Following receipt of a bankable feasibility study prepared by Metallurgical Design and Management (MDM) of South Africa for the Tabakoto project in Mali, Toronto-listed junior Nevsun Resources (NSU) is seeking bank financing for the project.
Nevsun has released details of the study which confirms double-digit rates of return even at US$300 an ounce.
Given consensus forecasts for a higher gold price over the next two years at least, Nevsun should secure financing quite easily and it said in a statement that it is in discussions with several banks for debt financing. The company has already raised several million dollars so far this year in a series of private placements and it is expected to place more paper to make up any debt shortfall. It is not clear whether Nevsun will agree to hedging, or whether it is even feasible in the current interest rate environment.
At a gold price of US$300, the first five years of open pit operations at Tabakoto, 80% owned by Nevsun, would offer an internal rate of return of 24%, rising to 45% at US$350 an ounce. Further development of underground mining would yield returns of 37% and 57% respectively, with incremental cash flow pegged between US$64mn and US$121mn. Earlier estimates called for a minimum 20% return at gold prices between US$270-280 per ounce.
Construction will commence next year with the first gold set to be poured in 2004.
The feasibility study modestly improved the outlook for the project from previous estimates. The study and drilling for it, was funded to the tune of US$2mn by South African bank Absa and that country’s Department of Trade & Industry in terms of an export development programme. The extensive South African flavour comes from MDM which did extensive work on Randgold Resources’s (RRUS) rich Morila project, in which AngloGold (AU) subsequently took a stake.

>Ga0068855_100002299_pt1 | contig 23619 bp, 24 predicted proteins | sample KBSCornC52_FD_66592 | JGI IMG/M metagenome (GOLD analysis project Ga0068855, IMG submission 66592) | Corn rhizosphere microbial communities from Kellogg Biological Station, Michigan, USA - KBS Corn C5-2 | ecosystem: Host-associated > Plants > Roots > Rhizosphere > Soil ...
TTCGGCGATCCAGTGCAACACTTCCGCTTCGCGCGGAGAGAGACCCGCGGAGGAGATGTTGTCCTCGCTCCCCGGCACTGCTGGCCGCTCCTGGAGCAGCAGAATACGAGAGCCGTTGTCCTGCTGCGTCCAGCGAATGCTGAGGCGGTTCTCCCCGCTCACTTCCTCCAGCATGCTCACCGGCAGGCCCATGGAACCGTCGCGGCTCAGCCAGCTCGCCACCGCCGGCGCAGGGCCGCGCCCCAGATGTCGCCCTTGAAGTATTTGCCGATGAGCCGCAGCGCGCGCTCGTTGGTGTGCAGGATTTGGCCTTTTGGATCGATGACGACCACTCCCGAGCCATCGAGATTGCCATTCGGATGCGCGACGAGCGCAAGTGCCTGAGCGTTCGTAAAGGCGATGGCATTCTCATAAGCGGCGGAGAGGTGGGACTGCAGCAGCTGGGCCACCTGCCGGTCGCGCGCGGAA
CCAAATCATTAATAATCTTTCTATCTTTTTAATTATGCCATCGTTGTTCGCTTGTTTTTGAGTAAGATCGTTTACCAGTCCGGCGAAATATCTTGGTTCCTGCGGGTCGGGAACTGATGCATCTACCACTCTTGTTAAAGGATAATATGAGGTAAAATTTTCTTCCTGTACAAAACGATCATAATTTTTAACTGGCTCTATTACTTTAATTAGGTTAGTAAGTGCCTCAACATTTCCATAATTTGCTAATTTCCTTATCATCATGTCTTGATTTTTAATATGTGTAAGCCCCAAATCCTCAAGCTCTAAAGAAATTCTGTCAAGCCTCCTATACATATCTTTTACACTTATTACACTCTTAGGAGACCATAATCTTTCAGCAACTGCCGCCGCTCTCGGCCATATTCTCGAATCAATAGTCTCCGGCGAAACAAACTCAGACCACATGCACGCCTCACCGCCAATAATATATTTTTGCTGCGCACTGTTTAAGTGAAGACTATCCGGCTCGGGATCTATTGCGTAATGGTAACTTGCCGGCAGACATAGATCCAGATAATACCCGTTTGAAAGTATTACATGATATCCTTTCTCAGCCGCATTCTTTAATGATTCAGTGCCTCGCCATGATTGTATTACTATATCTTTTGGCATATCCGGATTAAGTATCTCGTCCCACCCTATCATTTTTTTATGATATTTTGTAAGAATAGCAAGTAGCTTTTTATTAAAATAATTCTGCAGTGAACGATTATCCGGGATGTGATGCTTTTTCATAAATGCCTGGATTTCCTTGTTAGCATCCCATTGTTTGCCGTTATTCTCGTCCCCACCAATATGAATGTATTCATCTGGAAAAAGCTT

Nevsun’s deposits are close to Randgold’s Loulo project, which lie north west of Morila and its mothballed Syama mine.
Mali’s progressive mining code, which allows tax free operations for the first five years, has been a magnet for junior miners.
Nevsun’s plan is for a 650,000 tonne per year mine producing 105,000 ounces a year at an average cost of US$185 per ounce. Development capital is expected to total US$24mn. Open pit operations should last seven years before transitioning to more profitable underground operations that will add a further six years to mine life.
There is additional prospect in the nearby Segala Deposit which is presently being infill drilled in preparation for a separate feasibility study that will be conducted in the first half of 2003. The deposit was acquired in July this year from Semafo for a total consideration of US$9mn. Combined with Tabakoto, Nevsun has about 3.2mn ounces in gold resources under its control.
Nevsun’s only other project, the Kubi royalty venture with Ashanti (ASL) in Ghana, remains in abeyance for permitting reasons. Nevsun also has a land package in Eritrea.